Nav: Home

Allergic reactions to foods are milder in infants

July 11, 2018

Symptoms of food-induced anaphylaxis in infants are much less severe than in toddlers and older children, according to a study from Ann & Robert H. Lurie Children's Hospital of Chicago published in the Annals of Allergy, Asthma and Immunology. Anaphylaxis is defined as a reaction that involves multiple systems in the body or a presentation with significant cardiac or respiratory symptoms.

While in older children an allergic reaction to food can be life-threatening, anaphylaxis in infants mostly manifests as hives and vomiting, the study found. With over 350 cases analyzed, including 47 infants, this is the largest study to date to describe food-induced anaphylaxis in infants under 1 year of age compared to other age groups.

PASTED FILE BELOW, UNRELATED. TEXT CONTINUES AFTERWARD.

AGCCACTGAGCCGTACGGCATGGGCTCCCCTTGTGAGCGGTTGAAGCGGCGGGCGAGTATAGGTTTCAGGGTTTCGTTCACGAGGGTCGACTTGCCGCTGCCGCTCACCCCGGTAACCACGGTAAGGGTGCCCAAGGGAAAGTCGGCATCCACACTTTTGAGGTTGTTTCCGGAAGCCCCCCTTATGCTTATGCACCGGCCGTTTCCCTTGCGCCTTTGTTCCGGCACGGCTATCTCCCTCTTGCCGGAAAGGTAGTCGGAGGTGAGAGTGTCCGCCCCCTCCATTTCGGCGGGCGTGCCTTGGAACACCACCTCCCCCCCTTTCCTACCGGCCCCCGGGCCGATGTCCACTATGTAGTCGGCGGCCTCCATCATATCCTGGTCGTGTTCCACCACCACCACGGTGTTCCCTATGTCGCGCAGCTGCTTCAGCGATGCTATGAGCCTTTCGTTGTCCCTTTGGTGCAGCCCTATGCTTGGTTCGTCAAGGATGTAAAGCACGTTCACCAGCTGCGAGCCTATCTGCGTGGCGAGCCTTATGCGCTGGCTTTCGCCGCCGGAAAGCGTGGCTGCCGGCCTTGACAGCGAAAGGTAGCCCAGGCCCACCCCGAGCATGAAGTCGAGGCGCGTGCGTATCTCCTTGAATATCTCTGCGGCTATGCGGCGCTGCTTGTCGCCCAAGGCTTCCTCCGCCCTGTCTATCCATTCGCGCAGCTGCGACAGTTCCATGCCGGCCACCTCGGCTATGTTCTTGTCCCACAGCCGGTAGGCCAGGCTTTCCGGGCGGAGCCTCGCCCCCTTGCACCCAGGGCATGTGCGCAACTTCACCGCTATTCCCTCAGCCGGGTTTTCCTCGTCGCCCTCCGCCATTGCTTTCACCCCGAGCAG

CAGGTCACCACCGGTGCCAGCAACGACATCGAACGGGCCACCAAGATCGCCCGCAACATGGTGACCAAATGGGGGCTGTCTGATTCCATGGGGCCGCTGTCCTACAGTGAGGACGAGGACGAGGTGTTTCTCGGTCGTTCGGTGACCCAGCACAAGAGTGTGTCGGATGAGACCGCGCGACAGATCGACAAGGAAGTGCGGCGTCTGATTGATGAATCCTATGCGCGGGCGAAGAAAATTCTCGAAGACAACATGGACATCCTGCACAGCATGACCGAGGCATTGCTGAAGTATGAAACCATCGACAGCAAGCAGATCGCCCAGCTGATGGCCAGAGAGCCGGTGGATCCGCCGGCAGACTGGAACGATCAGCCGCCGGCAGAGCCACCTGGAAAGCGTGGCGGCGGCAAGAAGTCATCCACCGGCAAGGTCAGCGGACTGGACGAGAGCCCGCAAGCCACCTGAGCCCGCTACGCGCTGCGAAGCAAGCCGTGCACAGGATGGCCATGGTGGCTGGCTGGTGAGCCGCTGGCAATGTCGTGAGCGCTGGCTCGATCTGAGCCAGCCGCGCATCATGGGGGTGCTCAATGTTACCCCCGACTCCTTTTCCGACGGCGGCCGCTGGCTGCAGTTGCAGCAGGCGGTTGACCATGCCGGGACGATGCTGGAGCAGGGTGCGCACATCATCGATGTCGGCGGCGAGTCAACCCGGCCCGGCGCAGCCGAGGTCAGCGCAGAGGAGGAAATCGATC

"We found that infants, unlike older children, have a low-severity food-induced anaphylaxis, which should come as reassuring news to parents who are about to introduce their baby to potentially allergenic foods like peanuts," says lead author Waheeda Samady, MD, from Lurie Children's, who also is an Assistant Professor of Pediatrics at Northwestern University Feinberg School of Medicine. "Since early introduction of peanuts is now encouraged by national guidelines, it is understandable that parents might be fearful of triggering a serious reaction."

The latest guidelines from the National Institute of Allergy and Infectious Diseases, released January 2017, recommend that infants be introduced to peanut-containing foods between 4 and 6 months of age. These guidelines are a major shift from previous recommendations to avoid early introduction of peanut-containing products. The current guidelines are based on a study demonstrating that early peanut introduction to high-risk infants significantly decreased their risk of developing peanut allergy.

To describe food-induced anaphylaxis in infants, Dr. Samady and colleagues conducted a retrospective review of children who presented with this condition at the Lurie Children's emergency department over a two-year period. Their analysis included 47 infants, 43 toddlers, 96 young children and 171 school-aged children.